With curiosity, compassion, and humor, Leonard shares concrete steps for taking action at the individual and political level that will bring about sustainability, community health, and economic justice. Embraced by teachers, parents, churches, community centers, activists, and everyday readers, The Story of Stuff will be a long-lived classic.
Stuffocation is one of the most pressing problems of the twenty-first century. We have more stuff than we could ever need, and it isn’t making us happier. It’s bad for the planet. It’s cluttering up our homes. It’s making us stressed—and it might even be killing us. A rising number of us are already turning our backs on all-you-can-get consumption. We are choosing access over ownership, and taking our business to companies like Zipcar, Spotify, and Netflix. Fed up with materialism, we are ready for a new way forward. trend forecaster James Wallman traces our obsession with stuff back to the original Mad Men, who first created desire through advertising. He interviews anthropologists studying the clutter crisis, economists searching for new ways of measuring progress, and psychologists who link stuffocation to declining well-being. And he introduces us to the innovators who are already living more consciously and with more meaning by choosing experience over stuff. Experientialism does not mean giving up all of our possessions. It is a solution that is less extreme but equally fundamental. It’s about transforming what we value. Stuffocation is a paradigm-shifting look at our habits and an inspiring call for living more with less. It’s the one important book you won’t be able to live without.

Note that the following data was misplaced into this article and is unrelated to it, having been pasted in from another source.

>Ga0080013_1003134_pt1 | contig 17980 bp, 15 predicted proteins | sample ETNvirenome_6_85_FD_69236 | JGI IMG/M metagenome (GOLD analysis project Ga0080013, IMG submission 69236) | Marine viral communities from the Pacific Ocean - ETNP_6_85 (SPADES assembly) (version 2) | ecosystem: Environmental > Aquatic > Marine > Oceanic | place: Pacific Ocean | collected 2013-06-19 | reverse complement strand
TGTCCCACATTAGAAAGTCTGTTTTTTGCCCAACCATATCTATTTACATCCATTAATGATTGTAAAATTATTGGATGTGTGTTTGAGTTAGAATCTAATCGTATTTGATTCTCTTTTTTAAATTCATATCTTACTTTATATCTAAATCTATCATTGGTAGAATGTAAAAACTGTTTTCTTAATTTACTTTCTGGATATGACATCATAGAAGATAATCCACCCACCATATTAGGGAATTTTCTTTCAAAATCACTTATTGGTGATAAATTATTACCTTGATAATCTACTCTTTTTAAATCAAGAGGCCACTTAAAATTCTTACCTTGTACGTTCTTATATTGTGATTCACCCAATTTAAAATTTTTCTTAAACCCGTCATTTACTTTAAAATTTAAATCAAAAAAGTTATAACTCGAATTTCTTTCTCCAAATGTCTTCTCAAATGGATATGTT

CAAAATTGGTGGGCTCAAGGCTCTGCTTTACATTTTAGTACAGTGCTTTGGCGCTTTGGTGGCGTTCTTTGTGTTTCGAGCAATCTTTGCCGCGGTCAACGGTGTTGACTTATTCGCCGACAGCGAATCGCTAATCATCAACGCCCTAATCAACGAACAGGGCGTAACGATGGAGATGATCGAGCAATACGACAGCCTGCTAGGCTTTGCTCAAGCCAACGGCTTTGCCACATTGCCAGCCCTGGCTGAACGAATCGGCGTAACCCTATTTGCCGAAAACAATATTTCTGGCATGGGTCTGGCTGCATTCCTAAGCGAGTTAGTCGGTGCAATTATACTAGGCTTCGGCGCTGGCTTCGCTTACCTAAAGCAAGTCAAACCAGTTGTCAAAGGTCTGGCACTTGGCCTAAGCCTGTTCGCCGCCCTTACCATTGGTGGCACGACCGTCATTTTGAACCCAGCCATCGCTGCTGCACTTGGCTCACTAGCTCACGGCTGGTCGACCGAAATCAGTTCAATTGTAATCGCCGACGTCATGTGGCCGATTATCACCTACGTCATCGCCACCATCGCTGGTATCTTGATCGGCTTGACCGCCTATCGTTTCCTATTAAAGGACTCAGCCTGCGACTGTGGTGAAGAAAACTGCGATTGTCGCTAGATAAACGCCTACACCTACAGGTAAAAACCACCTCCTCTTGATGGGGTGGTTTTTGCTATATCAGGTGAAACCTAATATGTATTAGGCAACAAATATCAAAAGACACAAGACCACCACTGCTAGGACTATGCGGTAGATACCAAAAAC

A concise and accessible examination of sustainability in a range of contemporary contexts, from economic development to government policy. The word "sustainability" has been connected to everything from a certain kind of economic development to corporate promises about improved supply sourcing. But despite the apparent ubiquity of the term, the concept of sustainability has come to mean a number of specific things. In this accessible guide to the meanings of sustainability, Kent Portney describes the evolution of the idea and examines its application in a variety of contemporary contexts--from economic growth and consumption to government policy and urban planning. Portney takes as his starting point the 1987 definition by the World Commission on Environment and Development of sustainability as economic development activity that "meets the needs of the present without compromising the ability of future generations to meet their own needs." At its heart, Portney explains, sustainability focuses on the use and depletion of natural resources. It is not the same as environmental protection or natural resource conservation; it is more about finding some sort of steady state so that the earth can support both human population and economic growth. Portney looks at political opposition to the promotion of sustainability, which usually questions the need for sustainability or calls its costs unacceptable; collective and individual consumption of material goods and resources and to what extent they must be curtailed to achieve sustainability; the role of the private sector, and the co-opting of sustainability by corporations; government policy on sustainability at the international, national, and subnational levels; and how cities could become models for sustainability action.